Hikes in Acadia // Day 1

While J Class continued in Newport, I had an adventure awaiting in Maine.  With three free nights to use at a KOA near Acadia National Park, my friend Christina and I made our first visit to the only National Park in the northeast.  We didn't do much planning so we didn't have too many expectations.  A little research on the REI National Parks App, AllTrails.com, and a couple of blogs gave us a few things we wanted to try, but we left room for some exploration as well.  After a 6 hour drive up the east coast on Thursday, broken up by a dinner stop in Portland, we arrived in Maine ready for two and a half days of hiking!
Jordan Pond Path:  3.2 miles
We kicked off the long weekend with a loop around Jordan Pond, a long stretch of pond nestled between two mountains.  The best part of the trail was perhaps the western half, where it started with a "bog walk" across a delicate lakeside ecosystem, followed by a section of light scrambling over granite boulders.  The trail finished with easy flat walking along the eastern side of the pond to complete the little loop.  We were glad to have completed it once since it's a recommended trail for the park, but we were eager for more... 
Beehive Trail:  .8 miles
Next up was one of the iconic "iron rung" trails of Acadia.  While not very long, these treacherous trails scale almost vertically up to the summit of several Acadia Mountains using a combination of granite steps, scrambling, and meticulously placed iron runs and railings.  Two of these trails are located in the heavily trafficked eastern half of the park, and Beehive is perhaps the shortest of the four of them.  While it was only .8 miles to the top, it took us 40 minutes to complete.  At times the path was narrow with a sheer rock face straight to the bottom, but the views were spectacular and made every nervous moment more than worth it!  A+ Acadia.  This trail was great!  We took lunch at the top of the Beehive before climbing down via the half mile Bowl Trail.  An hour stop at Sand Beach for some relaxation in the sun, and we continued on to the iconic Ocean Path.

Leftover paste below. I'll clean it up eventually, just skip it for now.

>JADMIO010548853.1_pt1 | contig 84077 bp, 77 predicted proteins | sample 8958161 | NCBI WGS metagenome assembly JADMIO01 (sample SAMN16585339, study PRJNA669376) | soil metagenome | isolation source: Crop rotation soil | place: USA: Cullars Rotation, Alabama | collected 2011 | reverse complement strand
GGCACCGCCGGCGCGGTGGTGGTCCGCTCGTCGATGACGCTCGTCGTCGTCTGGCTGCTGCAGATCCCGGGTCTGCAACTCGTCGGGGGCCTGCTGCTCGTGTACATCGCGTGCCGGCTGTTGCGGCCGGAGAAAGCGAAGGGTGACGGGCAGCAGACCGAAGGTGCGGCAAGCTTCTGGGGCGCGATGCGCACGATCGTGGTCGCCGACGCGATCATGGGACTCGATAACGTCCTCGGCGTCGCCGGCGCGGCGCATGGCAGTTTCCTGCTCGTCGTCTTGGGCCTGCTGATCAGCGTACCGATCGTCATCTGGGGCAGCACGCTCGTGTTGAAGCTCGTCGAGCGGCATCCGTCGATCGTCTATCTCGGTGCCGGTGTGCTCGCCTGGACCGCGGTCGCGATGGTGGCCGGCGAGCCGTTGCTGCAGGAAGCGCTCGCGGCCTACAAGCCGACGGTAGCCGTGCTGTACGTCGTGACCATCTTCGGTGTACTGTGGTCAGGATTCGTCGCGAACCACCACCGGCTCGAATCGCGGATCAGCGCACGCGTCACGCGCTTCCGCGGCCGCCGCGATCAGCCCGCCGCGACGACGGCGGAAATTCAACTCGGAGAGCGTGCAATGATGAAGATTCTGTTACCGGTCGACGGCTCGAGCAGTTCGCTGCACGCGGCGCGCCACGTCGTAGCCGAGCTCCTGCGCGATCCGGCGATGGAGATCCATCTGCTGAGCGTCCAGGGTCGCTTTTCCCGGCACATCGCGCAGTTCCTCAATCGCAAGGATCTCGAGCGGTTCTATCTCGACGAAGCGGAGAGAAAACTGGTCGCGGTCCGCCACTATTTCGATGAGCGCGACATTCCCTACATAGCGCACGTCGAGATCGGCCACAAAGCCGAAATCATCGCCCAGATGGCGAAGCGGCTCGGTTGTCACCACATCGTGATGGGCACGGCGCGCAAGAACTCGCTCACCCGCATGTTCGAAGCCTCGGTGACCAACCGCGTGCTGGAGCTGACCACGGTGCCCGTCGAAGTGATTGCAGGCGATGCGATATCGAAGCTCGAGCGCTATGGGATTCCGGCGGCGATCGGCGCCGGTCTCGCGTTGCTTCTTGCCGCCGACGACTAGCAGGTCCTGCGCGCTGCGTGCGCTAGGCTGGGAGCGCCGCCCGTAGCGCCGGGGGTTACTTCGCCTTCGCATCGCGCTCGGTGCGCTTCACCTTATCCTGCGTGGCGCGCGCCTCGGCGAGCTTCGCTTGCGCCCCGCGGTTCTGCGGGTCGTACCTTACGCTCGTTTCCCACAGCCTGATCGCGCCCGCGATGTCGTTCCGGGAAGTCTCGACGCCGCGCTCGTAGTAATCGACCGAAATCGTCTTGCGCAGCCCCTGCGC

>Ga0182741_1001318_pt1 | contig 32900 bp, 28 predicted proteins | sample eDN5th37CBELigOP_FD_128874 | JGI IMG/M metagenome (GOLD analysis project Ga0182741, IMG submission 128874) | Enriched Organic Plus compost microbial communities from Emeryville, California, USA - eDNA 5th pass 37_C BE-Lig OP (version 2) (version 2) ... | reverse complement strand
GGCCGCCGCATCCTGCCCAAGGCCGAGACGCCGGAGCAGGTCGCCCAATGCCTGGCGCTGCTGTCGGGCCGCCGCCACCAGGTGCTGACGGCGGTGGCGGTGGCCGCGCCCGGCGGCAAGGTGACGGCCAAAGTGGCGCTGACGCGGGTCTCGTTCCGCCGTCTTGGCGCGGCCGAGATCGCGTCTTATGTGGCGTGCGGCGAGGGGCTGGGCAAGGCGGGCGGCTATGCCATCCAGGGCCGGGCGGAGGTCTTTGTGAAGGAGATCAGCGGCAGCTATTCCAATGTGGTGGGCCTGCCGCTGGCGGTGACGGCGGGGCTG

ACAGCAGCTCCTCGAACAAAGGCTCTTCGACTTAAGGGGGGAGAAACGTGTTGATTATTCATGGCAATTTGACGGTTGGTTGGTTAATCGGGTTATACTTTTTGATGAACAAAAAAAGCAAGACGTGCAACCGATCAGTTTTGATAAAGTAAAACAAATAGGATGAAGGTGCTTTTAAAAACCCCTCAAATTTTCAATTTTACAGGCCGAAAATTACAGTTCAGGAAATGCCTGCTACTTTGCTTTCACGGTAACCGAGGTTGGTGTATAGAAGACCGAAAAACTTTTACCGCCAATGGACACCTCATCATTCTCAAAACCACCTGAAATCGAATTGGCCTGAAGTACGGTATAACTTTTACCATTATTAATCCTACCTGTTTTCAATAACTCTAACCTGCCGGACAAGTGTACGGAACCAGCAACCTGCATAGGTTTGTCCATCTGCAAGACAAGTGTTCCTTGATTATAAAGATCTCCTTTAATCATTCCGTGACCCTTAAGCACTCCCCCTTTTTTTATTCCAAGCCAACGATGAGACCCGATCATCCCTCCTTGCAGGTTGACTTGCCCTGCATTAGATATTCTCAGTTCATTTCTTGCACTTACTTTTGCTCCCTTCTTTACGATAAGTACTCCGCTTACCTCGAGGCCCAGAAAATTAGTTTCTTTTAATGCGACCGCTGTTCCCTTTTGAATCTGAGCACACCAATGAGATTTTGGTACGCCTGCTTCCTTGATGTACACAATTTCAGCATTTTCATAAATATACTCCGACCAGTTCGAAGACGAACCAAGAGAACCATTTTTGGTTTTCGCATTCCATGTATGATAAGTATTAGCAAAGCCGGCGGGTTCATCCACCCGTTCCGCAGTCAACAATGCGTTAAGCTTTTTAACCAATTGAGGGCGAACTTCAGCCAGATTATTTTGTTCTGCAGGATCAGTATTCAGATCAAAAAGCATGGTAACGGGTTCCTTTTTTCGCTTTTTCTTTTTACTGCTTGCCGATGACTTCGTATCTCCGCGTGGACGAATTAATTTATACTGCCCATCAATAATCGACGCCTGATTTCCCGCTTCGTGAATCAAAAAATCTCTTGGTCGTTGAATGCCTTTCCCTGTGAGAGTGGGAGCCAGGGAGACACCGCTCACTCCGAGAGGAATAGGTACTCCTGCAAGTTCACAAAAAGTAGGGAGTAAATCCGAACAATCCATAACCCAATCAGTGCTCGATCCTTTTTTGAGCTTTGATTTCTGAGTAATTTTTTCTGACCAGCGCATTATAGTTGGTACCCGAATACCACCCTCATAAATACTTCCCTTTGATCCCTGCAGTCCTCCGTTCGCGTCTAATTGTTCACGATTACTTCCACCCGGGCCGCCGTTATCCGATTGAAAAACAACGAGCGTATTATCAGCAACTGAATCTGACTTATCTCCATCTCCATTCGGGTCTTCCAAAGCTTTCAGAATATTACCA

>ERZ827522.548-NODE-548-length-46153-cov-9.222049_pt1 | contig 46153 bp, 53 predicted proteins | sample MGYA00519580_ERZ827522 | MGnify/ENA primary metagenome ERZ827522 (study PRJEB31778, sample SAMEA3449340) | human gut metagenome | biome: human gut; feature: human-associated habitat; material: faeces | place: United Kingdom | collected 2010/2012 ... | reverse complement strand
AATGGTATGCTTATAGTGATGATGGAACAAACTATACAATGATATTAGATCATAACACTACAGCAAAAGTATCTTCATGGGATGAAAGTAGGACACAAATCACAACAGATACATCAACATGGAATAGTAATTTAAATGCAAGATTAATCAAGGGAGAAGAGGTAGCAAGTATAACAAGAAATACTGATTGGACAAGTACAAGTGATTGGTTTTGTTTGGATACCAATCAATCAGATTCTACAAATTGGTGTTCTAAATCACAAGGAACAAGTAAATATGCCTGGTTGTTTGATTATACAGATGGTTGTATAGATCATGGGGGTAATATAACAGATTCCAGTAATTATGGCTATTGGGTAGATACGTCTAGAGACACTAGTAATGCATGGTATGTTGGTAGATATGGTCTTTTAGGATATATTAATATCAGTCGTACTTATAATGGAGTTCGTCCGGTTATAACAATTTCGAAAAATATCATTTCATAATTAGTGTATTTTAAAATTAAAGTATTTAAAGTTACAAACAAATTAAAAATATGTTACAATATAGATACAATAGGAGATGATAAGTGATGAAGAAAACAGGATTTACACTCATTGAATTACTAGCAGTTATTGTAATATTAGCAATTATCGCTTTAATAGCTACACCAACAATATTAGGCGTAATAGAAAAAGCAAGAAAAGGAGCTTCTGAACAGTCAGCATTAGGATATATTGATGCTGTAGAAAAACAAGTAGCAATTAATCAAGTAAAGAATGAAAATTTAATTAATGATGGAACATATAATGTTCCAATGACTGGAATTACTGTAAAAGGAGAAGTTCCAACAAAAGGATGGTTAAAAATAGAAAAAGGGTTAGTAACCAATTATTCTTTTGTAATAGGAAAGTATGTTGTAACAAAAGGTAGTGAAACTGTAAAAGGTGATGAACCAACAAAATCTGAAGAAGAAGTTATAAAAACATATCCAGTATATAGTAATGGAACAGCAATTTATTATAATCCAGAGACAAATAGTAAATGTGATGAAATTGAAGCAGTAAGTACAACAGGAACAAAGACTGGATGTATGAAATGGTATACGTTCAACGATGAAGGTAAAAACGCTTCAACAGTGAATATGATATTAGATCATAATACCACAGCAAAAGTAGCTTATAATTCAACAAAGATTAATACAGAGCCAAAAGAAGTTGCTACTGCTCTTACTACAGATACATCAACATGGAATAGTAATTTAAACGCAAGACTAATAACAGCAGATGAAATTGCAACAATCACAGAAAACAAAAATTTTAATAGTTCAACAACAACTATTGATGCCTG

Ocean Path Trail (partial):  1.2 miles
Ocean Path follows the road in eastern Acadia between Sand Beach and Otter Point.  We drove down the road to Otter Point and decided to walk south to north, ending at Thunder Hole and completing half the trail.  The trail was easy but wonderfully scenic, providing expansive views of the Maine coastline.  We took a long stop at Otter Cliffs to examine the rock climbing, where broken geometric cliffs provide scenic climbing conditions over the ocean.  We were already giddy about making a second trip in the future just for climbing!  But of course we hadn't brought our climbing gear, this was strictly a hiking trip, so we continued on to Thunder Hole.  This tourist attraction is simply a cutout in the ocean cliffs where waves smash against the rock face in just the right way to make booming sounds like claps of thunder. The water level wasn't quite right during our stop so while we heard a few rumbles, it wasn't quite as breathtaking as it potentially could be.
Ship Harbor Trail:  1.4 miles
While we were deciding how to spend our evening, we tried to visit Bass Harbor Head Light for sunset. This is reportedly the most photographed lighthouse in the North East, but with a heavy amount of tourist traffic just before sun down, we decided to scrap that idea and return the next day.  Instead, we went a half mile or so up the road to Ship Harbor Trail, a short little loop that we had zero expectations for but it provided a pleasant surprise.  As the sun went down and the dusk colors of purples and blues started to emerge, the trail took us past a little harbor with mudflats, up a small hill to an ocean overlook, before looping back through the woods.  Compared to the tourists and bustle we had experienced through most of the park all day, it was incredibly quiet and serene.  There was only the sounds of our footsteps and the ocean water lightly running over the shoreline.  This was the peace and quiet we had been seeking all day.  This was the return to nature we loved.  It was the perfect way to end a first day of exploration in Acadia.
See more in the Acadia Park Gallery

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